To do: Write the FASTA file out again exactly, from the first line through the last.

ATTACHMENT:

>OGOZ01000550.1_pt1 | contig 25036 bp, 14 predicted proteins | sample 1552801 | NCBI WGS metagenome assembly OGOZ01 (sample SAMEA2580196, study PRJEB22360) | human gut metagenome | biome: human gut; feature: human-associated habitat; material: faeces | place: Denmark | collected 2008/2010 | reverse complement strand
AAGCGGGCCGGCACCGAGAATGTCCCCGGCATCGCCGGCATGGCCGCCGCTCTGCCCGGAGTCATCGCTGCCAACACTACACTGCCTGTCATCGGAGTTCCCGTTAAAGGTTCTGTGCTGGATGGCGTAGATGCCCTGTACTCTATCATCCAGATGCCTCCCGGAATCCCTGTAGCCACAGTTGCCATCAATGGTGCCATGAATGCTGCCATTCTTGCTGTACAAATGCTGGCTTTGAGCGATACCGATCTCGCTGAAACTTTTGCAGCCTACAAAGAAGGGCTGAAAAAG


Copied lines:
>OGOZ01000550.1_pt1 | contig 25036 bp, 14 predicted proteins | sample 1552801 | NCBI WGS metagenome assembly OGOZ01 (sample SAMEA2580196, study PRJEB22360) | human gut metagenome | biome: human gut; feature: human-associated habitat; material: faeces | place: Denmark | collected 2008/2010 | reverse complement strand
AAGCGGGCCGGCACCGAGAATGTCCCCGGCATCGCCGGCATGGCCGCCGCTCTGCCCGGAGTCATCGCTGCCAACACTACACTGCCTGTCATCGGAGTTCCCGTTAAAGGTTCTGTGCTGGATGGCGTAGATGCCCTGTACTCTATCATCCAGATGCCTCCCGGAATCCCTGTAGCCACAGTTGCCATCAATGGTGCCATGAATGCTGCCATTCTTGCTGTACAAATGCTGGCTTTGAGCGATACCGATCTCGCTGAAACTTTTGCAGCCTACAAAGAAGGGCTGAAAAAG